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CRICKET Yuvraj Singh receives a hero’s welcome

Indian all-rounder who battled cancer talks about his fighting spirit

By K.R. Nayar, Chief Cricket Writer
June 22, 2012
Image Credit: Ahmed Ramzan/Gulf News

Dubai: Indian all-rounder Yuvraj Singh, who successfully fought off cancer, received a hero’s welcome at the Dubai World Trade Centre yesterday.

Singh, who is the brand ambassador of the Investors Clinic, was virtually mobbed by the fans at the Indian Property Show hall. Hundreds lined up to wish him a speedy recovery and quick return to action and clinch his place in the Indian team.

In response to a question from Gulf News on what is his advice to players who endure setbacks in their careers, “Fight until you die. That should be the spirit,” Singh said receiving a huge applause from his fans.

He added that he felt stronger and motivated than ever before. “It [his illness] gave a new perspective to my life. I now understand what life is to a person. As a sportsman you take many things for granted because even if you’ve got a niggle or a minor injury you will still keep playing, but now I need to respect my body more and take care of it. I also know that I am not getting any younger, and there is lot more international cricket coming, so I have to be very careful,” said the star all-rounder, who went on to explain how tough it was for him to battle the disease.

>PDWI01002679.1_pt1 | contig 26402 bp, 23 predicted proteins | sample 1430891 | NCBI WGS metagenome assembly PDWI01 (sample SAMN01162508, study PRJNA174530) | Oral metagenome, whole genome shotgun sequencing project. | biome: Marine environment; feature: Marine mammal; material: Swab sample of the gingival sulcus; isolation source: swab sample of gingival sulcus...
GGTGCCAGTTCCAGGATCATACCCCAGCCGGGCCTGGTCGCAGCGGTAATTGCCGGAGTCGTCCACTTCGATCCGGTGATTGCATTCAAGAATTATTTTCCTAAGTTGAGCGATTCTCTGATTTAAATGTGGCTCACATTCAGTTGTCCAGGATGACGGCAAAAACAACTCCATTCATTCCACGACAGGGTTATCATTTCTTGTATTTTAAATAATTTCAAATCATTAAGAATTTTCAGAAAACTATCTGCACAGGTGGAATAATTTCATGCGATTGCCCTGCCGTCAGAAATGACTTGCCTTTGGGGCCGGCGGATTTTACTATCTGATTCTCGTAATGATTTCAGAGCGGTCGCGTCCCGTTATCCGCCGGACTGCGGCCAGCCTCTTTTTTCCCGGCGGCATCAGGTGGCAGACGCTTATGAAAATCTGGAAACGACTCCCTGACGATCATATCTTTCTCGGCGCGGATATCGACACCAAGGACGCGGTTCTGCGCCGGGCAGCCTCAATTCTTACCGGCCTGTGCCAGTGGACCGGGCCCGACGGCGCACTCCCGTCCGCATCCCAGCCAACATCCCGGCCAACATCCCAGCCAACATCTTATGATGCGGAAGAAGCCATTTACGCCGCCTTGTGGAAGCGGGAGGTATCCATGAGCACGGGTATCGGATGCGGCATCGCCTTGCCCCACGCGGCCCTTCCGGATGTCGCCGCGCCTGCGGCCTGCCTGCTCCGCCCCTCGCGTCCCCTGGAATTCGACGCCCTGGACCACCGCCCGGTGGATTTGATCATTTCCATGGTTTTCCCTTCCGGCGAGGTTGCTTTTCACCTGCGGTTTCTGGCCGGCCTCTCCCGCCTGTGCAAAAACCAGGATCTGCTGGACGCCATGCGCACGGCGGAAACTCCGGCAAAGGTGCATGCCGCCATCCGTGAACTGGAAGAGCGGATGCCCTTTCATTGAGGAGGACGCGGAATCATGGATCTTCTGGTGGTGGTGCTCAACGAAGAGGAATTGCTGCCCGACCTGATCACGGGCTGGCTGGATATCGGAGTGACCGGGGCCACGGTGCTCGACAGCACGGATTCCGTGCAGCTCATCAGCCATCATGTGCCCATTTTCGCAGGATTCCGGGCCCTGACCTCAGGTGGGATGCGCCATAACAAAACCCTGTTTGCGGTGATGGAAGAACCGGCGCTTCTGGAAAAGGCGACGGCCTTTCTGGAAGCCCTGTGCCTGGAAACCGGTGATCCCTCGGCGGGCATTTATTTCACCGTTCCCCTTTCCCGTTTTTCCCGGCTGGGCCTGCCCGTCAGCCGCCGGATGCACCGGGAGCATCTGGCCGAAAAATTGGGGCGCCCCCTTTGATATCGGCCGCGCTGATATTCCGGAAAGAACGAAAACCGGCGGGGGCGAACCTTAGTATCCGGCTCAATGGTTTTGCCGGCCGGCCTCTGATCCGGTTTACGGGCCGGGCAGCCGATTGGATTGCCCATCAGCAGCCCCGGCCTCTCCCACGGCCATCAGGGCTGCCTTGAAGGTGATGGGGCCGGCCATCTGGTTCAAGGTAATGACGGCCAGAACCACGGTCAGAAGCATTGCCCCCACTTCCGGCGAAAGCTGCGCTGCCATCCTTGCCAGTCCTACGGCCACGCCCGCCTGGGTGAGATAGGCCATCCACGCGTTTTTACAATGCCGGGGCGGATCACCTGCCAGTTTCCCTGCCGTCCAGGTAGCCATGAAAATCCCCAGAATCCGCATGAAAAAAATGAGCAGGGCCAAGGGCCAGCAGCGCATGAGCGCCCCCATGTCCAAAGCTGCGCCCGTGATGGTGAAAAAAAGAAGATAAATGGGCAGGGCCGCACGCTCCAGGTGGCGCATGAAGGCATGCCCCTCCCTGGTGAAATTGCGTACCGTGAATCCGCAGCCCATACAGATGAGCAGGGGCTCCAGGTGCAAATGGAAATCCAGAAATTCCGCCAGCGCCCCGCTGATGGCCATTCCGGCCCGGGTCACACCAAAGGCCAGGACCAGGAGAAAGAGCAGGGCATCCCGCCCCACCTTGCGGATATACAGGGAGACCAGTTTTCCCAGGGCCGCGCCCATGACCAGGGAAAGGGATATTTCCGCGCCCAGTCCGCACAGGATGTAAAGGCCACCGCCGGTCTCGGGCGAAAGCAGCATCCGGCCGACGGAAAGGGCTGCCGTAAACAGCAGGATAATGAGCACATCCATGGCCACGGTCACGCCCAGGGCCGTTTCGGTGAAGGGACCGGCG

“I used to struggle to breathe and was coughing all the time. I could not even have a good meal. So I am happy that I am able to enjoy a good meal now and also enjoy the fresh air. I am now trying to be myself and convince that I am a normal person and will be able to live my life like a normal person,” said Singh, who was given a huge welcome in India by thousands of fans who thronged the airport on his return from America after his treatment in April. “I have understood the importance of family and friends. I think I have emerged a better person.”

Singh, however, was quick to admit he was not yet sure if he would be able to play in the Twenty20 World Cup in Sri Lanka in September.

“What I said is that my target is to get fit for the Twenty20 World Cup. Before that event I have to play a couple of domestic games because I do not want to come back at 70 or 80 per cent fitness, but 100 per cent fit. If I don’t feel up to it, I might take another month or two,” he said.

Singh, who was the hero of India’s first Twenty20 World Cup win and the 2011 World Cup, also said that he was not worried about regaining his place in the team. “As long as I am performing to the best of my ability and doing my best for the country, I will not be worried about my place. At the same time, it is nice to see lots of young players coming out of the Indian Premier League (IPL) and from the domestic circuit. India surely has a great future in the game.”

When asked whether India would perform better in the Twenty20 World Cup after the closely-contested IPL this year, Singh said: “The IPL was a huge success this time and it is a big boost. Twenty20 is a very unpredictable format, so one cannot say who the favourites are, but I would definitely say that my team [India] is up there.”

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